I am most looking forward to seeing whether the big watch brands will able to impress consumers with their new watches. Will brands be able to inspire and impress with new ways of thinking, new designs, and new technical marvels? By new I mean completely new; not a limited edition of a current model, not the newest generation of an already existing family of watches, not a retro inspired re-issue of a classic, but watches that demonstrate a clear vision of future watch design and, therefore, the future of a brand. In my opinion, brand relevance is not created by releasing limited editions if everyone is making limited editions. It is not created by introducing another retro-inspired piece if everyone is going through their archives trying to cough up a re-issue of a classic. True relevance is having a vision for future design and placing innovation (or progress at least) at the heart of your brand.
Is it realistic to expect this? I would not be saying it, if I had not already seen examples of how it can be done. Independent brands, such as MB&F, HYT, Urwerk, and Ressence, are pushing the boundaries of what defines a watch with every timepiece they make. The best example from a larger brand is the introduction of the Bulgari Octo Finissimo. The remarkable design has people talking, and the technical brilliance is showcased by its record-breaking features. For me, that is what makes watch brands relevant and I hope to see more brands embark on similar journeys.
The watch year traditionally kicks off with SIHH and Baselworld. Regardless of which manufacturers are exhibiting, these two events will set the trends for 2019. While I’m personally a big fan of almost every manufacturer’s retro models, I wonder how much longer this trend will carry on. I wouldn’t be against more retro models: I like the combination of heritage designs and modern technology – 50s diving watches and faux patina with sapphire glass, a modern movement and no stretch bands? Totally my thing!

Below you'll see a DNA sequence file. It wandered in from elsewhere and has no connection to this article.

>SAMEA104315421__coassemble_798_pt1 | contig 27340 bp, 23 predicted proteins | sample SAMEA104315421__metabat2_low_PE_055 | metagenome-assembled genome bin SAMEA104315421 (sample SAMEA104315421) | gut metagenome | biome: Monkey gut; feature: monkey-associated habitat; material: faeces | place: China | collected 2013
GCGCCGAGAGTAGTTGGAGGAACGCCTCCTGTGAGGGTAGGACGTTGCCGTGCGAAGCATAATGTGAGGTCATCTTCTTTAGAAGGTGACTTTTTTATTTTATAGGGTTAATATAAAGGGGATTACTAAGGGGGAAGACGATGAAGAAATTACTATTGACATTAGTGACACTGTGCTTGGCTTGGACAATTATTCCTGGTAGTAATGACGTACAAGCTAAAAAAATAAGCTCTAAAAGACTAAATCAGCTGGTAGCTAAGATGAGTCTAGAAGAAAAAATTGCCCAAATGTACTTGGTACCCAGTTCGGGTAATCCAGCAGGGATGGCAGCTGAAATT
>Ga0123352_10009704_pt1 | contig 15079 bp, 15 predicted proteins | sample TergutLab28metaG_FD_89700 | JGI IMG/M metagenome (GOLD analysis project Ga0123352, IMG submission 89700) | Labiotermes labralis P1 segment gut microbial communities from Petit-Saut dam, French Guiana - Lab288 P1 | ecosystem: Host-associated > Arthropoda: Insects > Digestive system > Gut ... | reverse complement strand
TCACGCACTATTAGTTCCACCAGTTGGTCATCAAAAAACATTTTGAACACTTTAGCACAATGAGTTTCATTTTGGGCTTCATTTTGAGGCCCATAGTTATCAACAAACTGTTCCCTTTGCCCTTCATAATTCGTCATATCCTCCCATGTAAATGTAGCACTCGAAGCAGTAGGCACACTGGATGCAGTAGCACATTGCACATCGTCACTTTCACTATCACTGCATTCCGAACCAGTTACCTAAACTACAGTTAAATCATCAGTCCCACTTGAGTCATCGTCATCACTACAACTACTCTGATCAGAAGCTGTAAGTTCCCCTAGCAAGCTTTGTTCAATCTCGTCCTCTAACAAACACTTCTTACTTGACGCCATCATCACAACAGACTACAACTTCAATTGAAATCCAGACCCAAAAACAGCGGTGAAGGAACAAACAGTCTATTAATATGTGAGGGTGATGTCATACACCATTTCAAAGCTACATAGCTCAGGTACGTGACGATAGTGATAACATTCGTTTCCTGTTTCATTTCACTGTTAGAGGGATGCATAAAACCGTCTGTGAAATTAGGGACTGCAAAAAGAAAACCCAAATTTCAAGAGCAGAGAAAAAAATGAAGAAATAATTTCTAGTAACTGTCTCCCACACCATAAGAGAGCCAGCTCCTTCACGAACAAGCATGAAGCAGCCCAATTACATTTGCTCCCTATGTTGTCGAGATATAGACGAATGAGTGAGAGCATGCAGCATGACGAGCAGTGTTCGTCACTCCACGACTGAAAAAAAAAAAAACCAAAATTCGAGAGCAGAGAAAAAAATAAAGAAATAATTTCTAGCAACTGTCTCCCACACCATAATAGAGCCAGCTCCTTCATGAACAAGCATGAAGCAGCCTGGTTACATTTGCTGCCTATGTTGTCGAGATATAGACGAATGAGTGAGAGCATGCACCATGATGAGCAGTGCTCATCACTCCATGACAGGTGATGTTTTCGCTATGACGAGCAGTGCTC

Yet competition depends on diversity, so I’d also be happy to see new ideas. What will Tudor do next with their smaller caliber? Are the 1970s and 80s going to be rediscovered afresh? How will Omega celebrate the anniversary of the Moon landing?
Personally, I’m looking forward to seeing whether my offspring will show the first signs of having inherited the watch gene.
I’m not thinking about which dial color will be in high demand in 2019 or whether the perfect size for a men’s watch is 38 or 38.5 mm. I’ll be paying much closer attention to continued developments in the ‘manufacture movement’ trend, which is giving affordable brands their own unique technical selling points. Granted, words like ‘manufacture’ or ‘in-house’ have been overused for years. Exact definitions and interpretations are debatable.
Does it count as a manufacture caliber if a supplier produces it exclusively for one brand? While this and many other questions are justified, I’m simply delighted that diverse movements are being rolled out. Proven calibers from major brands are unbeatable in terms of reliability and price, but they don’t always satisfy one’s curiosity for technical innovation and variety.
Customers are becoming increasingly better informed, and they are demanding technical competence rather than good advertising and empty phrases. It remains to be seen how the manufacturers will meet these demands in 2019.